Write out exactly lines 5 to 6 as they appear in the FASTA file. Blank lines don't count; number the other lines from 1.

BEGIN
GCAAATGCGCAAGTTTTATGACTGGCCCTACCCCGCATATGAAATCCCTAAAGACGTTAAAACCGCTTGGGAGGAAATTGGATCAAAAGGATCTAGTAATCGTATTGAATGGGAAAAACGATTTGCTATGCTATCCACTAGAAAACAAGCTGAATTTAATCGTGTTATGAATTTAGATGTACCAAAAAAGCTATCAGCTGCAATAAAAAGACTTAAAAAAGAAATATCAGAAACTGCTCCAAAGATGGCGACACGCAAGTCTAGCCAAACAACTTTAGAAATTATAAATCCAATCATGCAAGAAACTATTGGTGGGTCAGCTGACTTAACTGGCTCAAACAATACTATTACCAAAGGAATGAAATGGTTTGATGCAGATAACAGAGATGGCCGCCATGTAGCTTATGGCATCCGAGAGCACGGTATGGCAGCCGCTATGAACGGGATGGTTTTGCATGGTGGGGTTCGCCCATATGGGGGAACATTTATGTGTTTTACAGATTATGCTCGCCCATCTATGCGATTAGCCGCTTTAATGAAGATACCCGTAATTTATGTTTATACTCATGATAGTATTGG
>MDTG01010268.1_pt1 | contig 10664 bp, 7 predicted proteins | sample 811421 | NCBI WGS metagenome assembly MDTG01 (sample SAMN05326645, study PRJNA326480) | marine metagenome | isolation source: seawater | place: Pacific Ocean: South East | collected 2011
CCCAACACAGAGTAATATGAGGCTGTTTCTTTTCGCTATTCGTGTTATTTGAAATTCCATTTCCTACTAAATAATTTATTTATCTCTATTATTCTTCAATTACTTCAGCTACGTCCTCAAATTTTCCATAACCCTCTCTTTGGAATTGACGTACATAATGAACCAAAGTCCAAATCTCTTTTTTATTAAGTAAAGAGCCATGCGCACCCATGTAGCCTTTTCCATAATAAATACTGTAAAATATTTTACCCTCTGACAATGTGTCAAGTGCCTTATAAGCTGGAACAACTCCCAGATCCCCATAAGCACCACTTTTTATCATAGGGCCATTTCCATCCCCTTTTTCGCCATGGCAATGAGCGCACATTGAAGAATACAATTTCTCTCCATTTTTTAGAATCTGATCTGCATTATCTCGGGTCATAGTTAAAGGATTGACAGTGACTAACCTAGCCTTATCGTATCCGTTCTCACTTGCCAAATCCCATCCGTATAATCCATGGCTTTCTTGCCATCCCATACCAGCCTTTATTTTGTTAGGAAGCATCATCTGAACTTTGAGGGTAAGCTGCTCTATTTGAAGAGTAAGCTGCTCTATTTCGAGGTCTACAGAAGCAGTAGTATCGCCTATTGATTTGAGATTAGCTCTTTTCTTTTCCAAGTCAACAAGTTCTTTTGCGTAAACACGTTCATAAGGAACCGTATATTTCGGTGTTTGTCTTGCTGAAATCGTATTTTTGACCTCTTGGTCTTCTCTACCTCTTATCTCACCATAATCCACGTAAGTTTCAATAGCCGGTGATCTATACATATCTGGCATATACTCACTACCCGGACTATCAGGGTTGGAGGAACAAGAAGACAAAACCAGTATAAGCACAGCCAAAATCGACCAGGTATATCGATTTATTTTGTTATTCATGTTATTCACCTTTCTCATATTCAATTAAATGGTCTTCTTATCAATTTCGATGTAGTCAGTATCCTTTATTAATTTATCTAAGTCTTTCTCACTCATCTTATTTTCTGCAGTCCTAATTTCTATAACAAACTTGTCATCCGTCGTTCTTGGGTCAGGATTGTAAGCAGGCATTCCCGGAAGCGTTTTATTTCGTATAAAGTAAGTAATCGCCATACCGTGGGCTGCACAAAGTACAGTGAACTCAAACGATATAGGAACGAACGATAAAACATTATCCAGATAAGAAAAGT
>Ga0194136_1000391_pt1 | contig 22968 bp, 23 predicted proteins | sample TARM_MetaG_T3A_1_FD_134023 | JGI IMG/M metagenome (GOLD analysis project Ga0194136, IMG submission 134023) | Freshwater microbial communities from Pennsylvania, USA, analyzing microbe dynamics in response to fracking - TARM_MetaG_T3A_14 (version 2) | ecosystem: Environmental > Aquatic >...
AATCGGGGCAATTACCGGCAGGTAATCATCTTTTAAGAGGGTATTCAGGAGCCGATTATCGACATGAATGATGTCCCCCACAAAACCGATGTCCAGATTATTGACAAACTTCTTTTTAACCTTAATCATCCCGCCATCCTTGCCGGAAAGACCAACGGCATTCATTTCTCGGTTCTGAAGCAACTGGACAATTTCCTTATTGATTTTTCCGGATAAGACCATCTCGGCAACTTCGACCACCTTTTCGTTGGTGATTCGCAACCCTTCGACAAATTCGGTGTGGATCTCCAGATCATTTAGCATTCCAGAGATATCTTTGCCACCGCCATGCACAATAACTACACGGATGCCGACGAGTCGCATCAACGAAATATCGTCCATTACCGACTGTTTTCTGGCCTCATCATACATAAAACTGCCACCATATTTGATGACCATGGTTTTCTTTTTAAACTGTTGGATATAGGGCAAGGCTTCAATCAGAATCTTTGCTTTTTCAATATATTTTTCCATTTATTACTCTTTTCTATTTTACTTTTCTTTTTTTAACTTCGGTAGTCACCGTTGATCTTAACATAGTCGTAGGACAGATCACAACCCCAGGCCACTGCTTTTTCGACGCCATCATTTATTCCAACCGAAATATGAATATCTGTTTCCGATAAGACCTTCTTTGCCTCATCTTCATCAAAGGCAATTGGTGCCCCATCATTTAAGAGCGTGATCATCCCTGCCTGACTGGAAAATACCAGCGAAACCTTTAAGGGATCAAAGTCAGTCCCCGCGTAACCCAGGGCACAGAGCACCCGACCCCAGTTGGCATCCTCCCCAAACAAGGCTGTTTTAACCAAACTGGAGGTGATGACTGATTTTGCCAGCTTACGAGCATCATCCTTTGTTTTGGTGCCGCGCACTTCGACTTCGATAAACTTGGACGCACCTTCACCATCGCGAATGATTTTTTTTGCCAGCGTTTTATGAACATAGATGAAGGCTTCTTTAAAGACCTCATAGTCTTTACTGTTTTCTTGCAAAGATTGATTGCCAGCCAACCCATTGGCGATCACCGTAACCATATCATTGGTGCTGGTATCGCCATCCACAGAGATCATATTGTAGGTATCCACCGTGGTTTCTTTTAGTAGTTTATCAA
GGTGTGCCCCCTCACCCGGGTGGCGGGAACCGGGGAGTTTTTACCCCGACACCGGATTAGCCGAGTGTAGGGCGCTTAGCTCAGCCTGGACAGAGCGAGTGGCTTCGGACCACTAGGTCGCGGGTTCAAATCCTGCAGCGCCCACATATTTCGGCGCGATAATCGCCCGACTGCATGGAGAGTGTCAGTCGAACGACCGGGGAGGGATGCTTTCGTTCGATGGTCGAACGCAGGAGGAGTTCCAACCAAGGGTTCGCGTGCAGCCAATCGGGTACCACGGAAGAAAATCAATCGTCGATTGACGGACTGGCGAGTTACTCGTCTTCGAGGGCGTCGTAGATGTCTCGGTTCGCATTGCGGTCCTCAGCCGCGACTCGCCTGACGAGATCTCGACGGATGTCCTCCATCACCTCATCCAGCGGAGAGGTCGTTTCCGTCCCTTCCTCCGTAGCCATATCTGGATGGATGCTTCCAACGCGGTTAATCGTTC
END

AATCGGGGCAATTACCGGCAGGTAATCATCTTTTAAGAGGGTATTCAGGAGCCGATTATCGACATGAATGATGTCCCCCACAAAACCGATGTCCAGATTATTGACAAACTTCTTTTTAACCTTAATCATCCCGCCATCCTTGCCGGAAAGACCAACGGCATTCATTTCTCGGTTCTGAAGCAACTGGACAATTTCCTTATTGATTTTTCCGGATAAGACCATCTCGGCAACTTCGACCACCTTTTCGTTGGTGATTCGCAACCCTTCGACAAATTCGGTGTGGATCTCCAGATCATTTAGCATTCCAGAGATATCTTTGCCACCGCCATGCACAATAACTACACGGATGCCGACGAGTCGCATCAACGAAATATCGTCCATTACCGACTGTTTTCTGGCCTCATCATACATAAAACTGCCACCATATTTGATGACCATGGTTTTCTTTTTAAACTGTTGGATATAGGGCAAGGCTTCAATCAGAATCTTTGCTTTTTCAATATATTTTTCCATTTATTACTCTTTTCTATTTTACTTTTCTTTTTTTAACTTCGGTAGTCACCGTTGATCTTAACATAGTCGTAGGACAGATCACAACCCCAGGCCACTGCTTTTTCGACGCCATCATTTATTCCAACCGAAATATGAATATCTGTTTCCGATAAGACCTTCTTTGCCTCATCTTCATCAAAGGCAATTGGTGCCCCATCATTTAAGAGCGTGATCATCCCTGCCTGACTGGAAAATACCAGCGAAACCTTTAAGGGATCAAAGTCAGTCCCCGCGTAACCCAGGGCACAGAGCACCCGACCCCAGTTGGCATCCTCCCCAAACAAGGCTGTTTTAACCAAACTGGAGGTGATGACTGATTTTGCCAGCTTACGAGCATCATCCTTTGTTTTGGTGCCGCGCACTTCGACTTCGATAAACTTGGACGCACCTTCACCATCGCGAATGATTTTTTTTGCCAGCGTTTTATGAACATAGATGAAGGCTTCTTTAAAGACCTCATAGTCTTTACTGTTTTCTTGCAAAGATTGATTGCCAGCCAACCCATTGGCGATCACCGTAACCATATCATTGGTGCTGGTATCGCCATCCACAGAGATCATATTGTAGGTATCCACCGTGGTTTCTTTTAGTAGTTTATCAA
GGTGTGCCCCCTCACCCGGGTGGCGGGAACCGGGGAGTTTTTACCCCGACACCGGATTAGCCGAGTGTAGGGCGCTTAGCTCAGCCTGGACAGAGCGAGTGGCTTCGGACCACTAGGTCGCGGGTTCAAATCCTGCAGCGCCCACATATTTCGGCGCGATAATCGCCCGACTGCATGGAGAGTGTCAGTCGAACGACCGGGGAGGGATGCTTTCGTTCGATGGTCGAACGCAGGAGGAGTTCCAACCAAGGGTTCGCGTGCAGCCAATCGGGTACCACGGAAGAAAATCAATCGTCGATTGACGGACTGGCGAGTTACTCGTCTTCGAGGGCGTCGTAGATGTCTCGGTTCGCATTGCGGTCCTCAGCCGCGACTCGCCTGACGAGATCTCGACGGATGTCCTCCATCACCTCATCCAGCGGAGAGGTCGTTTCCGTCCCTTCCTCCGTAGCCATATCTGGATGGATGCTTCCAACGCGGTTAATCGTTC